These crimes, which range from escaping lawful custody to fraud and impersonating a police officer, are all forms of misbehaviour.
A person who escapes from lawful custody.
They can be imprisoned for up to 7 years, with an automatic penalty (without a trial) of 3 years in jail and a fine of $36,000.
People wanted on court-issued bench warrants.
Typically, a bench warrant (court order) is issued by a judge for the police to arrest someone – often because that person has failed to appear in court.
When a person believes someone is involved in a crime or dishonest activity.
Acts of violence towards animals, animal neglect and even psychological harm are all forms of animal cruelty and can result in large fines or imprisonment.
Obtaining money, property, or services from a person, entity, or institution through force or threats of violence, property damage or harm to reputation.
Extortion can take place by a person abusing the powers of their position, such as a government official demanding personal payment for approving a licence of some type.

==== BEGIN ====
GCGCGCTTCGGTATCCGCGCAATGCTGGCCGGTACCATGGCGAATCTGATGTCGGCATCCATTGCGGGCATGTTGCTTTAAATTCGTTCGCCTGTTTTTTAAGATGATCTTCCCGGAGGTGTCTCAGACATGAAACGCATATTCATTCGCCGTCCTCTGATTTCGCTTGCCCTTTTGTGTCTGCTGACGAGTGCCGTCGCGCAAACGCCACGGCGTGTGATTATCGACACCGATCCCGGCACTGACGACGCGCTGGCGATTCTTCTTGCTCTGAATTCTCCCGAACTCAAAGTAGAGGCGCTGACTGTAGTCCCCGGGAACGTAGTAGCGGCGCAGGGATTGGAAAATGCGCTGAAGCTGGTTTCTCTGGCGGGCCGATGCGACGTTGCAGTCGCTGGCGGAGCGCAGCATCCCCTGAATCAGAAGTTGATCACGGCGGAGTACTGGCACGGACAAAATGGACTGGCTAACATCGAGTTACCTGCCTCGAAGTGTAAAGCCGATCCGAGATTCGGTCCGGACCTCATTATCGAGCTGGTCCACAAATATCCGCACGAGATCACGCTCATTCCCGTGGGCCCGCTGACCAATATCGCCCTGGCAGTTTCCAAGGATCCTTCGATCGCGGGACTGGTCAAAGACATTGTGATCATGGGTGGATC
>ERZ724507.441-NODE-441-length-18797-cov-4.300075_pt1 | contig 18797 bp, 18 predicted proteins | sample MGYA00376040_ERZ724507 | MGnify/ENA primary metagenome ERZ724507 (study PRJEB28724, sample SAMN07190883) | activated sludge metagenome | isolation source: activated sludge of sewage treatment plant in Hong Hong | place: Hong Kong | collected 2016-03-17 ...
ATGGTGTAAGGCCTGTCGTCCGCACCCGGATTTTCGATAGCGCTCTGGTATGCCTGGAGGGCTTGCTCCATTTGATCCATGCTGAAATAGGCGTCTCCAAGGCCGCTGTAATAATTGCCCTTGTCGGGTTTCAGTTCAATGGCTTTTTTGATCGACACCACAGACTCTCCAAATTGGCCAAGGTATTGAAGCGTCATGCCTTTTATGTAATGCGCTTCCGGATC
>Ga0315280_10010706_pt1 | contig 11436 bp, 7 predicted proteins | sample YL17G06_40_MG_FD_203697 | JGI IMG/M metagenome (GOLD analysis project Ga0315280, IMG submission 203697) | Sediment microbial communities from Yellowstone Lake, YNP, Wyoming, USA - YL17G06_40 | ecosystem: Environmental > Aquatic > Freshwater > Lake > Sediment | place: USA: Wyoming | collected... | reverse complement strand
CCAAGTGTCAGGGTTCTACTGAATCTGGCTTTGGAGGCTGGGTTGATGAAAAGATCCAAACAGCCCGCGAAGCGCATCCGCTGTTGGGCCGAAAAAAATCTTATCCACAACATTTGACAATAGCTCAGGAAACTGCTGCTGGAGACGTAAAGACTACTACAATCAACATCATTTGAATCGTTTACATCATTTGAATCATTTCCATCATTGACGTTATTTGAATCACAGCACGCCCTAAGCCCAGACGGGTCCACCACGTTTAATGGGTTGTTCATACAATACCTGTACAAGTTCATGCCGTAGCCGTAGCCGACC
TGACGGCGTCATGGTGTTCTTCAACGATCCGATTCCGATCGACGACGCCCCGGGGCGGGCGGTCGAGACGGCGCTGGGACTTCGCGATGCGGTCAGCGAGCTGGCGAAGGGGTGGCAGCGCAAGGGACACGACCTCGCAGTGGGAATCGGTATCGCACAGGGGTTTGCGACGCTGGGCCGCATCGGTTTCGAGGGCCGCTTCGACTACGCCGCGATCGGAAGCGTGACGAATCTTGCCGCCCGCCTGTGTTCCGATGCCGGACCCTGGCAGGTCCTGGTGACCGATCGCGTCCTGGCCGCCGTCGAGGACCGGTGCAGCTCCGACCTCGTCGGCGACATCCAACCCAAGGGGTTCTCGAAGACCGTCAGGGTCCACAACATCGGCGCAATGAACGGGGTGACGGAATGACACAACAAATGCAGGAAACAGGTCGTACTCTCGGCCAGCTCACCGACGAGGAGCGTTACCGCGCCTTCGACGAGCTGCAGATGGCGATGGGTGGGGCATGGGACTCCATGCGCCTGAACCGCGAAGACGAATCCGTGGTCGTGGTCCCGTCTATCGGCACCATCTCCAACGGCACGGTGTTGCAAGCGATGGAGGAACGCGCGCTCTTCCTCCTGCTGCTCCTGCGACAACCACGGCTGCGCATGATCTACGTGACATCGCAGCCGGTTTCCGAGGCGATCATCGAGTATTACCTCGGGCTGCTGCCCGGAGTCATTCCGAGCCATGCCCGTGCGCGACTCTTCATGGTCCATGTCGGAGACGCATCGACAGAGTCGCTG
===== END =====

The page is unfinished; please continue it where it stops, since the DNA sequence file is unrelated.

The similar term of blackmail is the criminal action of demanding money from someone in return for not revealing compromising information about them.
Acting deceitfully or fraudulently in order to:
- Obtain money or another benefit or to evade a liability
- Gain a benefit from or cause a loss for another person (financial or otherwise)
- Make, use or possess a forged financial instrument
- Give, offer or accept a reward to influence the use of power or authority.
The penalty for fraud includes jail for up to 10 years, with an automatic penalty of up to 3 years’ imprisonment and being fined up to $36,000.
Wilfully misleading Police
Under the Traffic Act it is an offence to try to wilfully mislead police in a way that prevents them from doing their duty. This applies to deception relating to a driver’s licence, number plate or vehicle.
Under the Criminal Code it is a crime to make up false evidence, to knowingly use false evidence, or to conceal or destroy evidence.
Offenders face up to 7 years’ imprisonment.
Impersonating a Police officer
A person is impersonating a police officer if they wear what is or what appears to be the uniform of a police officer and/or use words or actions to give the impression of being a police officer when they are not one.
Penalties include imprisonment for up to 2 years or the offender may be given an automatic penalty (without a trial) of 12 months’ imprisonment and a fine of $12,000.